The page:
What is AIDA?
The AIDA is proposed as part of Bill C-27, An Act to enact the Consumer Privacy Protection Act, the Personal Information and Data Protection Tribunal Act and the Artificial Intelligence and Data Act and to make consequential and related amendments to other Acts, which is currently before Parliament.
The Act is intended to regulate international and interprovincial trade and commerce in AI systems by establishing common requirements applicable across Canada for the design, development and use of those systems; and to prohibit certain conduct in relation to AI systems that may result in serious harm to individuals or harm to their interests.
To help you prepare, we've put together this guide which covers the purpose, scope, requirements, enforcement mechanisms and penalties associated with AIDA.
Download the AIDA guide
To regulate international and interprovincial trade and commerce in AI systems by establishing common requirements applicable across Canada for the design, development and use of those systems; and
To prohibit certain conduct in relation to AI systems that may result in serious harm to individuals or harm to their interests
The AIDA will apply to persons carrying out a "regulated activity." A regulated activity includes, in the course of international or interprovincial trade and commerce:
processing or making available for use any data relating to human activities for the purpose of designing, developing or using an artificial intelligence system;
designing, developing or making available for use an artificial intelligence system or managing its operations
(Persons may have responsibilities under more than one of the five categories below)
Persons who carry on regulated activities:
- Establish measures with respect to the manner in which data is anonymized
- Establish measures with respect to the management of anonymized data
- Keep prescribed records
Persons responsible for AI systems:
- Assess whether a system is high-impact*
Persons responsible for high-impact AI systems:
- Establish (and moderate compliance with) measures to identify, assess and mitigate risks of harm and bias
Persons who make available for use a high-impact system must publish on a website:
- The system's intended use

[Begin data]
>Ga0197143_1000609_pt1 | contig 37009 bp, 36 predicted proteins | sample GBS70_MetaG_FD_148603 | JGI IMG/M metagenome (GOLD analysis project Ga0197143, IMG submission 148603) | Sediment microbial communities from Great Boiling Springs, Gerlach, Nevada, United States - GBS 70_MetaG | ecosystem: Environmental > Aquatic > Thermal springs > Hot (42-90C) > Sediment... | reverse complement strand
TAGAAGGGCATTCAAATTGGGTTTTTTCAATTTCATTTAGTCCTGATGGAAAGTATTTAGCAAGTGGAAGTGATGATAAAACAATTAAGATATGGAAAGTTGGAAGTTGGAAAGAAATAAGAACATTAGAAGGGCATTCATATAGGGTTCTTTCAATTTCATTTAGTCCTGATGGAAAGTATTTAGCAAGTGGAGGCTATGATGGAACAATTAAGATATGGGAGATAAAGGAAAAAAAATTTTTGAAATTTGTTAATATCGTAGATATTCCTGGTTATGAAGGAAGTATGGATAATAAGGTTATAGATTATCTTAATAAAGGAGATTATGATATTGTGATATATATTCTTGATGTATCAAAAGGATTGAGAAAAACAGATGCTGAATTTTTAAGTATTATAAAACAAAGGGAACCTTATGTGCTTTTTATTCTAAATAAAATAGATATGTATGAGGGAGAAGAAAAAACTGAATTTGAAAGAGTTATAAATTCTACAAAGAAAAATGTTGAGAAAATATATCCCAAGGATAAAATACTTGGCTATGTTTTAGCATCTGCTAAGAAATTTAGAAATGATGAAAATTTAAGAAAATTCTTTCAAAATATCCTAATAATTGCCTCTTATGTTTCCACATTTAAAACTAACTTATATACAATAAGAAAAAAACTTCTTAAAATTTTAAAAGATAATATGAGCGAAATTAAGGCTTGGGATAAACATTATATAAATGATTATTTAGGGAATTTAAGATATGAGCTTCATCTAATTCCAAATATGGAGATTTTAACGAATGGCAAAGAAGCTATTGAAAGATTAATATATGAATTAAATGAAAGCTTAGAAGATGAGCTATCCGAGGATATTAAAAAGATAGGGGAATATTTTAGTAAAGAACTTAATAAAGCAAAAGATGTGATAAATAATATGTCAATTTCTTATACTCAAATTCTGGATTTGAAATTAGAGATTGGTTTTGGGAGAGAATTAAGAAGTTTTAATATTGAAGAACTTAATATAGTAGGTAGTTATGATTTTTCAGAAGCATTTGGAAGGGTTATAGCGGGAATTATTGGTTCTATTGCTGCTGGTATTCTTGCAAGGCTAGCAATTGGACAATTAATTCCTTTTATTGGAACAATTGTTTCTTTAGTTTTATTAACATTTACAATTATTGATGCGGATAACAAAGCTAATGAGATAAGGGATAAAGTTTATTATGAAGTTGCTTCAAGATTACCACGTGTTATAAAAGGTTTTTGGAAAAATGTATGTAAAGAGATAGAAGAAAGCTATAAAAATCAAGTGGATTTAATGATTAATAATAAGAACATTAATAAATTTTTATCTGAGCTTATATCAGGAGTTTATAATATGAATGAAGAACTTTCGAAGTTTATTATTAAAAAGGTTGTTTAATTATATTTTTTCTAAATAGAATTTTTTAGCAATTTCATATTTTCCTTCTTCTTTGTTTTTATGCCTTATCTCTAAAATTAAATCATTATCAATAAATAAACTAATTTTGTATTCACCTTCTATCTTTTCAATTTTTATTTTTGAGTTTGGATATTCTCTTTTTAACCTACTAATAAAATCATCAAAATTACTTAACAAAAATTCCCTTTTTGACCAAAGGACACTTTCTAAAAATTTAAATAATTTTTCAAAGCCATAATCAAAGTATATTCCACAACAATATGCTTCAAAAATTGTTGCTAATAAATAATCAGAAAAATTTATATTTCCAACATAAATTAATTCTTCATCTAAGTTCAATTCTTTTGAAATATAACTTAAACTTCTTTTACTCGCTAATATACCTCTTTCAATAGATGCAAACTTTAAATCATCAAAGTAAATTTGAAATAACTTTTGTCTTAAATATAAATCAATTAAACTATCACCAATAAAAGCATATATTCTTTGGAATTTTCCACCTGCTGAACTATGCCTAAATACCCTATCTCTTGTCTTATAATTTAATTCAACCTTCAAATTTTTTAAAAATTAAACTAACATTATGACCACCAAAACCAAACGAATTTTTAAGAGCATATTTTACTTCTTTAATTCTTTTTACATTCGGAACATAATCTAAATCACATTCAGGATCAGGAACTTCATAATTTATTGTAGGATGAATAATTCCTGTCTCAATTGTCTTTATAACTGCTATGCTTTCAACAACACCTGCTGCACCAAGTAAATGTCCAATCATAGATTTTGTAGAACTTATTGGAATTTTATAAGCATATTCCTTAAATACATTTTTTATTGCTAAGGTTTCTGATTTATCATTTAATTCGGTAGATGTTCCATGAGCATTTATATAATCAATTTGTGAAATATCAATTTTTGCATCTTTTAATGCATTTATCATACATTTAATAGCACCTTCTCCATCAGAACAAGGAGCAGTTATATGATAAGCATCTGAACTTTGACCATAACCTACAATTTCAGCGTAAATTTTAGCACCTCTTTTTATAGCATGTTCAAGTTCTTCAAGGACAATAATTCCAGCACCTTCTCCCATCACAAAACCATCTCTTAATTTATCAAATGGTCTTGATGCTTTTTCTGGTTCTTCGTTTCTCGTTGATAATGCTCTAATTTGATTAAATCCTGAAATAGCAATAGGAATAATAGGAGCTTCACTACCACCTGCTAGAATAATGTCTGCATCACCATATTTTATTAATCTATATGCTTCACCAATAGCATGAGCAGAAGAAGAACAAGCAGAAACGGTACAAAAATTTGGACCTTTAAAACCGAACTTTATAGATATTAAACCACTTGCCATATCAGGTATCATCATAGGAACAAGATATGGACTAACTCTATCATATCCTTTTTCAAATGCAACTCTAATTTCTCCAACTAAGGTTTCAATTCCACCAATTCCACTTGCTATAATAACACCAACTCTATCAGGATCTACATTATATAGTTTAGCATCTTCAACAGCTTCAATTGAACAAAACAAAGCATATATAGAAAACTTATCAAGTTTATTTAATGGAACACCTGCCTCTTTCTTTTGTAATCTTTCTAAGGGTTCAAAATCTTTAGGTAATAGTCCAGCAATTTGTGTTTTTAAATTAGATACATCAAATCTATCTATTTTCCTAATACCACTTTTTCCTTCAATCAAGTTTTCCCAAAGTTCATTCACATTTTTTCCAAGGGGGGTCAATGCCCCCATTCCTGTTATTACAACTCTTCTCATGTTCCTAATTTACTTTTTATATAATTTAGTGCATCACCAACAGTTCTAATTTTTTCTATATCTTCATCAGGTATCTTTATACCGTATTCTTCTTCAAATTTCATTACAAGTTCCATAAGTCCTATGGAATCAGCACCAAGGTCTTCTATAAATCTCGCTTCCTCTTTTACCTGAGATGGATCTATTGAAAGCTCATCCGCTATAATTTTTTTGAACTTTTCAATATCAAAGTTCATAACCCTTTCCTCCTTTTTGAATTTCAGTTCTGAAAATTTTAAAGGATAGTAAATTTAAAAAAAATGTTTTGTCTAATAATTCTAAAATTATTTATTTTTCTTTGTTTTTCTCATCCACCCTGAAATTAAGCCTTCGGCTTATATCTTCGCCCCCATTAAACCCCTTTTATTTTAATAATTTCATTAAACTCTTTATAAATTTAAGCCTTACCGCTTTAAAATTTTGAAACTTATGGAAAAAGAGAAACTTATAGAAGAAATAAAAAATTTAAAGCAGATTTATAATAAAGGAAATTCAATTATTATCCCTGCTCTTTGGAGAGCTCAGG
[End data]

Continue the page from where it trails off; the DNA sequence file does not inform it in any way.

- Content the system intends to generate
- Mitigating measures
- Other prescribed information
Persons who manage the operation of a high-impact system must publish on a website:
- How the system is used
- Types of content generated
- Mitigation measures
- Other prescribed information
Powers of the Minister responsible for administering the AIDA include:
- Order-making powers
- Ability to disclose information, including to designated analysts, the Privacy Commissioner, the Commissioner of Competition, the Canada Radio-television and Telecommunications Commission, and other prescribed entities.
- Publish, on a publicly available website, information (less confidential business information) about a contravention
- Publish, on a publicly available website, information (less confidential business information) about an AI system that the minster has reasonable grounds to believe presents a serious risk of imminent harm or is essential to prevent the harm
Penalties associated with AIDA
Contraventions of the AIDA may generally result in:
- Administrative monetary penalties (AMPs) of as much as 3 per cent of global revenue or
Commission of offences under sections 38 or 39 of the AIDA may result in:
- Administrative monetary penalties (AMPs) of as much as 5 per cent of global revenue or
- Imprisonment of individuals
Our global cyber security and data protection team take a proactive approach to safeguarding your world. Let us help you stay one step ahead in this evolving landscape. Contact a member of our team to begin a conversation.
*NOTE: "high-impact system" is not defined in the AIDA, and will be defined later by regulation